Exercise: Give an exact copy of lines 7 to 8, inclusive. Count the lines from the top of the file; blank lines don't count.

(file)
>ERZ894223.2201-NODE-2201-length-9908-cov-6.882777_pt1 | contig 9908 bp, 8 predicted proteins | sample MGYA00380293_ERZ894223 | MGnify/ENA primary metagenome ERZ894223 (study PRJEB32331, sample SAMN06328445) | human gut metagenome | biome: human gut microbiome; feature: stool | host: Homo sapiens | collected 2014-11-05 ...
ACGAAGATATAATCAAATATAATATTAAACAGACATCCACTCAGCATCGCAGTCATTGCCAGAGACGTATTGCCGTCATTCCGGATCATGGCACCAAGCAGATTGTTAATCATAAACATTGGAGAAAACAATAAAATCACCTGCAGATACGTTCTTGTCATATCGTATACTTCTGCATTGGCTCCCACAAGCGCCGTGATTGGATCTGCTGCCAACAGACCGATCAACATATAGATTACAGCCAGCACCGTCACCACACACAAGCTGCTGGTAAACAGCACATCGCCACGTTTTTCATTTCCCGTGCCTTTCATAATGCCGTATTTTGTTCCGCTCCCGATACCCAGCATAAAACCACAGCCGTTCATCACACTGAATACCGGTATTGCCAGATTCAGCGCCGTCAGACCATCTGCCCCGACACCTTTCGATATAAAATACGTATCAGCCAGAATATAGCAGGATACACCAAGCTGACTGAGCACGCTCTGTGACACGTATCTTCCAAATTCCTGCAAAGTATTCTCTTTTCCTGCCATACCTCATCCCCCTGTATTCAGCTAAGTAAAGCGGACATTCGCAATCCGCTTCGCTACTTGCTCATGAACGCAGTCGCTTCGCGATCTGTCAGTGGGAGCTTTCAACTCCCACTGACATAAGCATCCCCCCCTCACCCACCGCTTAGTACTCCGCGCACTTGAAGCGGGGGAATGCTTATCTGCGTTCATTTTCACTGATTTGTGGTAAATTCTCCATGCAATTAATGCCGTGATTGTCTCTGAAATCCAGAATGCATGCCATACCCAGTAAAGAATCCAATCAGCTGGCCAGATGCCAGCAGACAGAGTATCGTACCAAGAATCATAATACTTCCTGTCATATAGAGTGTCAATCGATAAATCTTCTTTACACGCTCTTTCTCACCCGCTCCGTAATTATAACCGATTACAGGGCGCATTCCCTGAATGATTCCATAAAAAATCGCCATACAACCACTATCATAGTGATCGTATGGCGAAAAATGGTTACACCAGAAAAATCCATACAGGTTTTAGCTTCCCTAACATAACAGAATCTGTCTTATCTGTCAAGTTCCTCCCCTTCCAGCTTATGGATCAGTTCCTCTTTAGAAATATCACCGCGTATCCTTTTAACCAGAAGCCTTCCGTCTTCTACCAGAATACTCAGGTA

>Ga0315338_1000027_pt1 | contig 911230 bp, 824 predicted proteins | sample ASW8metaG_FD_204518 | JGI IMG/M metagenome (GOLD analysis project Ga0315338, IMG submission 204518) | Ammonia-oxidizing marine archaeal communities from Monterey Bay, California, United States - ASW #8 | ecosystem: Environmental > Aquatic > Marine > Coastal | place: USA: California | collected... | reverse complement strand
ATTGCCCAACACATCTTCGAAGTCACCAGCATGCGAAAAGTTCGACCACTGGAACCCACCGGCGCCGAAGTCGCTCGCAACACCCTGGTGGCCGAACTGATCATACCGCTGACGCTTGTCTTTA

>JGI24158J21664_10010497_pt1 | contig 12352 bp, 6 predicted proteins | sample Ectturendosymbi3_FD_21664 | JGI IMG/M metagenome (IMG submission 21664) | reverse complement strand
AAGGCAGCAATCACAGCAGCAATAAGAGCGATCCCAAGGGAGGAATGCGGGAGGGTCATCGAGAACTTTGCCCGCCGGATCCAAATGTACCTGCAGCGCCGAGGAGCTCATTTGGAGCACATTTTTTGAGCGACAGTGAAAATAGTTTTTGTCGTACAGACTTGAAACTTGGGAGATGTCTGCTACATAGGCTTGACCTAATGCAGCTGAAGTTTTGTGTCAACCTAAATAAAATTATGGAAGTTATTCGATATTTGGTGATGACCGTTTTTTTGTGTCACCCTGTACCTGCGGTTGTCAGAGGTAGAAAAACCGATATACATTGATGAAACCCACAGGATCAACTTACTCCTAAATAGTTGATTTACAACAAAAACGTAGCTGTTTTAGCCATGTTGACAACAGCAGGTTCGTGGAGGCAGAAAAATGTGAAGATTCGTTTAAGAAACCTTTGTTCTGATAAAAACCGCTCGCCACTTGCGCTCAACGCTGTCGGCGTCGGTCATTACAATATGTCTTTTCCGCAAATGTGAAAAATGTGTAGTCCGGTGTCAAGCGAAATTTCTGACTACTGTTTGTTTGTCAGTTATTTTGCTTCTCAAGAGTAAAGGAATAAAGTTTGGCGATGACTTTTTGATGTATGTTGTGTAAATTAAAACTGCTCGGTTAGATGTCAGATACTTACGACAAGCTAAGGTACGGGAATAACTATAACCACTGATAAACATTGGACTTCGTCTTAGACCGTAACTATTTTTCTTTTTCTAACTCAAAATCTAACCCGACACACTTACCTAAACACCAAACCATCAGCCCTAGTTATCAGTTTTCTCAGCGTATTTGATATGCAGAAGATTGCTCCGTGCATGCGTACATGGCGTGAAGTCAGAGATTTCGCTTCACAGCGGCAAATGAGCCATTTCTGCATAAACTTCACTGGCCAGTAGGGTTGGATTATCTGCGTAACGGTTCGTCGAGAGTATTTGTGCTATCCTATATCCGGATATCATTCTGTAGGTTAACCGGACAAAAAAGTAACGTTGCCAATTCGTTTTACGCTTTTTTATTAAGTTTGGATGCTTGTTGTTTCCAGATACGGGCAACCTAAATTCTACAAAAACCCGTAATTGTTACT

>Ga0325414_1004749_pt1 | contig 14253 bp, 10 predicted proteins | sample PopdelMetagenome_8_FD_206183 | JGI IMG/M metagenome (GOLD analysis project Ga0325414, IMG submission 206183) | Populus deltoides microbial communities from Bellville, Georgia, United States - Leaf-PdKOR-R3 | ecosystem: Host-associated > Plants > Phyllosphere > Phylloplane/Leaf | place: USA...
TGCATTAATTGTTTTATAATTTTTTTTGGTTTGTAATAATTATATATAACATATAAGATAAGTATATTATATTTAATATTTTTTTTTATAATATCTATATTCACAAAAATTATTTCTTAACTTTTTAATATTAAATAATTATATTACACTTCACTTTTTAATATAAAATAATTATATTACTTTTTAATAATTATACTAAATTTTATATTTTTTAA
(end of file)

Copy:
>Ga0325414_1004749_pt1 | contig 14253 bp, 10 predicted proteins | sample PopdelMetagenome_8_FD_206183 | JGI IMG/M metagenome (GOLD analysis project Ga0325414, IMG submission 206183) | Populus deltoides microbial communities from Bellville, Georgia, United States - Leaf-PdKOR-R3 | ecosystem: Host-associated > Plants > Phyllosphere > Phylloplane/Leaf | place: USA...
TGCATTAATTGTTTTATAATTTTTTTTGGTTTGTAATAATTATATATAACATATAAGATAAGTATATTATATTTAATATTTTTTTTTATAATATCTATATTCACAAAAATTATTTCTTAACTTTTTAATATTAAATAATTATATTACACTTCACTTTTTAATATAAAATAATTATATTACTTTTTAATAATTATACTAAATTTTATATTTTTTAA